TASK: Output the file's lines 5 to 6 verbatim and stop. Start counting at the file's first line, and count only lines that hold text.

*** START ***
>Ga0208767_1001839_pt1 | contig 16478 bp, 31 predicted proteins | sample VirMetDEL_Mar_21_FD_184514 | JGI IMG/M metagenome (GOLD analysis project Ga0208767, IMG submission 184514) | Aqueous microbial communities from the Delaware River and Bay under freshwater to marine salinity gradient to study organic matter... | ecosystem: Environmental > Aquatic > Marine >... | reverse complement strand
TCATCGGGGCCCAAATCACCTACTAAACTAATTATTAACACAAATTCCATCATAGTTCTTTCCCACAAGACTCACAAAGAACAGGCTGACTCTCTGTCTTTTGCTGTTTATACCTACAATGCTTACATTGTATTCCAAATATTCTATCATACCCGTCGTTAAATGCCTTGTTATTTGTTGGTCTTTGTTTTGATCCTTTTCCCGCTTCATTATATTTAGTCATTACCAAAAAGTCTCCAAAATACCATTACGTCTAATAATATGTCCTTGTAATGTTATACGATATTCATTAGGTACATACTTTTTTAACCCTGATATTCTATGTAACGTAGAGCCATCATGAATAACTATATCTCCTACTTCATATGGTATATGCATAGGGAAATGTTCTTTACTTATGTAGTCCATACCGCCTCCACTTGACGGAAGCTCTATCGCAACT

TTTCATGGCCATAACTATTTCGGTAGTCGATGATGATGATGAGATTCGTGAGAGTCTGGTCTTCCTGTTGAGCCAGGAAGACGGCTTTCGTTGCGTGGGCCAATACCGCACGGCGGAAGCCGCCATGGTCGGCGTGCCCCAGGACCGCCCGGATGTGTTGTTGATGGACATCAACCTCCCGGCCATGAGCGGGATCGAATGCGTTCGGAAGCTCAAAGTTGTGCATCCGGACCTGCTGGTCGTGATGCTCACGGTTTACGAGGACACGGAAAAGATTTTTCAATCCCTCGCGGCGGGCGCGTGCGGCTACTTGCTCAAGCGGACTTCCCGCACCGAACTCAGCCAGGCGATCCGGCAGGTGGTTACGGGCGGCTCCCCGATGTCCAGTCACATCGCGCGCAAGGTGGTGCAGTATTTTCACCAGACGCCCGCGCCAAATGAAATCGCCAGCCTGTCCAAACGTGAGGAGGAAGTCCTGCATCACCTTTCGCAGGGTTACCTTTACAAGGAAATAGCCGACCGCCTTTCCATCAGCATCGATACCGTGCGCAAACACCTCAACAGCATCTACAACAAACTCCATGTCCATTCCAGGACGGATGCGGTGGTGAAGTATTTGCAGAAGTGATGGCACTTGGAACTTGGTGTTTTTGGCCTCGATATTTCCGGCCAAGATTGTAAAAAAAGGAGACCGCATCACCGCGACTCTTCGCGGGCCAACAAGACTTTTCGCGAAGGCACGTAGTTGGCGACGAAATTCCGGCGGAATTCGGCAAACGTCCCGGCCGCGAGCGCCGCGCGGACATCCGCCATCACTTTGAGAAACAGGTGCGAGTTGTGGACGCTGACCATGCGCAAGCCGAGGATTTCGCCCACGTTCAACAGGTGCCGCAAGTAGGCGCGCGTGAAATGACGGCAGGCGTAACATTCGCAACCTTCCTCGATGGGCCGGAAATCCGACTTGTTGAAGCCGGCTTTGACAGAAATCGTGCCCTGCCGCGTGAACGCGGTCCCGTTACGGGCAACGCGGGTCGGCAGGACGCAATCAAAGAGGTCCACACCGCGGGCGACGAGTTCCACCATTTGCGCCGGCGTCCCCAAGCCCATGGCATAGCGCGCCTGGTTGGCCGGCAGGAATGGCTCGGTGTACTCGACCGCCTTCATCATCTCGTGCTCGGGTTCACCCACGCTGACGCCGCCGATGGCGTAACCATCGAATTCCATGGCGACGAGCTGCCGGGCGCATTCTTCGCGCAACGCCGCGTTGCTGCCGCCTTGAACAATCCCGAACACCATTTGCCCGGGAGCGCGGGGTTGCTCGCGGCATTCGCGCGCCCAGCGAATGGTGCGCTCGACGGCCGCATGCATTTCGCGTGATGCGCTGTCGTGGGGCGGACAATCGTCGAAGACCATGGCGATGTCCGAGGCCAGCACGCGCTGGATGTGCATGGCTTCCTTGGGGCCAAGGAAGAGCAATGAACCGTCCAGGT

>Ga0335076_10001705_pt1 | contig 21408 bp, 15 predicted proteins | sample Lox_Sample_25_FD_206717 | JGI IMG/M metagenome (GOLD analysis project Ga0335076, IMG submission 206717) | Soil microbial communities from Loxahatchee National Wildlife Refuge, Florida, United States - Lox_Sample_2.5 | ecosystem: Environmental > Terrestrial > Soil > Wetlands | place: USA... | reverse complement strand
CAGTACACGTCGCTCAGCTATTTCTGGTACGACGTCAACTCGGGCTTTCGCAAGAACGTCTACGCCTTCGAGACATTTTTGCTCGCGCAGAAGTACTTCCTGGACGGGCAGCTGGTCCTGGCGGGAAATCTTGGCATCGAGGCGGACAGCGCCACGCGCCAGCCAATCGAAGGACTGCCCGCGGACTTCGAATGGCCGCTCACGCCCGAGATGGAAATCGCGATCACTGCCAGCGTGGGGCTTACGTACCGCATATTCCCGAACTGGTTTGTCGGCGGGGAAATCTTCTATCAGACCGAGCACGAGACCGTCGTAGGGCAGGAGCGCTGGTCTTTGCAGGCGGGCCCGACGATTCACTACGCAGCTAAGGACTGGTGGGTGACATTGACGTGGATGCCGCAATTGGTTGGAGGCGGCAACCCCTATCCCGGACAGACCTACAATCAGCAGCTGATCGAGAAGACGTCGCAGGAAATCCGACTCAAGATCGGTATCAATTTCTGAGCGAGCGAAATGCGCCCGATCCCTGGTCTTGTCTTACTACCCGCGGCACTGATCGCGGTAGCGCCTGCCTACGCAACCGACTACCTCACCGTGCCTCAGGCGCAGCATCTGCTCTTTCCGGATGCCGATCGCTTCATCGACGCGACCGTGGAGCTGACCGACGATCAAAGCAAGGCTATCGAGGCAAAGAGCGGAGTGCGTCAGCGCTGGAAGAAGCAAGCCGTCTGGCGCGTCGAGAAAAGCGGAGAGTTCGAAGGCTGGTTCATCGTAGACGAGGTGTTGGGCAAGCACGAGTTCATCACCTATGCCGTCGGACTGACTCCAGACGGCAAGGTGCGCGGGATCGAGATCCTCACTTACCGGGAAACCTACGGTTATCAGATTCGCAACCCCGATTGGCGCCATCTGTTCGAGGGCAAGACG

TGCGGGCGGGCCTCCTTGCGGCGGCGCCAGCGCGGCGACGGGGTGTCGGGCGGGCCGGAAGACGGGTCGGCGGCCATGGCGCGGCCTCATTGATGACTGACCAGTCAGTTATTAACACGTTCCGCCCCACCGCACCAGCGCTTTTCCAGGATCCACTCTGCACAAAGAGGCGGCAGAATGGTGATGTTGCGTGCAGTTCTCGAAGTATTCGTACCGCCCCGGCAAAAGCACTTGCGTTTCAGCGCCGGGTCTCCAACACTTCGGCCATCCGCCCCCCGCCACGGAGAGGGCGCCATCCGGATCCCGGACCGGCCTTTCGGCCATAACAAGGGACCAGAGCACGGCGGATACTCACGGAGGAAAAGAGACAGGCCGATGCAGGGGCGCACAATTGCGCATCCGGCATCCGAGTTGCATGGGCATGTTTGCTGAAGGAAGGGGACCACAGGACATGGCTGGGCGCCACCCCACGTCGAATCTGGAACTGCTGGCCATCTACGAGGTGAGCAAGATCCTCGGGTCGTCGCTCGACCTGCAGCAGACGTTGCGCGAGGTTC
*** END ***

CAGTACACGTCGCTCAGCTATTTCTGGTACGACGTCAACTCGGGCTTTCGCAAGAACGTCTACGCCTTCGAGACATTTTTGCTCGCGCAGAAGTACTTCCTGGACGGGCAGCTGGTCCTGGCGGGAAATCTTGGCATCGAGGCGGACAGCGCCACGCGCCAGCCAATCGAAGGACTGCCCGCGGACTTCGAATGGCCGCTCACGCCCGAGATGGAAATCGCGATCACTGCCAGCGTGGGGCTTACGTACCGCATATTCCCGAACTGGTTTGTCGGCGGGGAAATCTTCTATCAGACCGAGCACGAGACCGTCGTAGGGCAGGAGCGCTGGTCTTTGCAGGCGGGCCCGACGATTCACTACGCAGCTAAGGACTGGTGGGTGACATTGACGTGGATGCCGCAATTGGTTGGAGGCGGCAACCCCTATCCCGGACAGACCTACAATCAGCAGCTGATCGAGAAGACGTCGCAGGAAATCCGACTCAAGATCGGTATCAATTTCTGAGCGAGCGAAATGCGCCCGATCCCTGGTCTTGTCTTACTACCCGCGGCACTGATCGCGGTAGCGCCTGCCTACGCAACCGACTACCTCACCGTGCCTCAGGCGCAGCATCTGCTCTTTCCGGATGCCGATCGCTTCATCGACGCGACCGTGGAGCTGACCGACGATCAAAGCAAGGCTATCGAGGCAAAGAGCGGAGTGCGTCAGCGCTGGAAGAAGCAAGCCGTCTGGCGCGTCGAGAAAAGCGGAGAGTTCGAAGGCTGGTTCATCGTAGACGAGGTGTTGGGCAAGCACGAGTTCATCACCTATGCCGTCGGACTGACTCCAGACGGCAAGGTGCGCGGGATCGAGATCCTCACTTACCGGGAAACCTACGGTTATCAGATTCGCAACCCCGATTGGCGCCATCTGTTCGAGGGCAAGACG

TGCGGGCGGGCCTCCTTGCGGCGGCGCCAGCGCGGCGACGGGGTGTCGGGCGGGCCGGAAGACGGGTCGGCGGCCATGGCGCGGCCTCATTGATGACTGACCAGTCAGTTATTAACACGTTCCGCCCCACCGCACCAGCGCTTTTCCAGGATCCACTCTGCACAAAGAGGCGGCAGAATGGTGATGTTGCGTGCAGTTCTCGAAGTATTCGTACCGCCCCGGCAAAAGCACTTGCGTTTCAGCGCCGGGTCTCCAACACTTCGGCCATCCGCCCCCCGCCACGGAGAGGGCGCCATCCGGATCCCGGACCGGCCTTTCGGCCATAACAAGGGACCAGAGCACGGCGGATACTCACGGAGGAAAAGAGACAGGCCGATGCAGGGGCGCACAATTGCGCATCCGGCATCCGAGTTGCATGGGCATGTTTGCTGAAGGAAGGGGACCACAGGACATGGCTGGGCGCCACCCCACGTCGAATCTGGAACTGCTGGCCATCTACGAGGTGAGCAAGATCCTCGGGTCGTCGCTCGACCTGCAGCAGACGTTGCGCGAGGTTC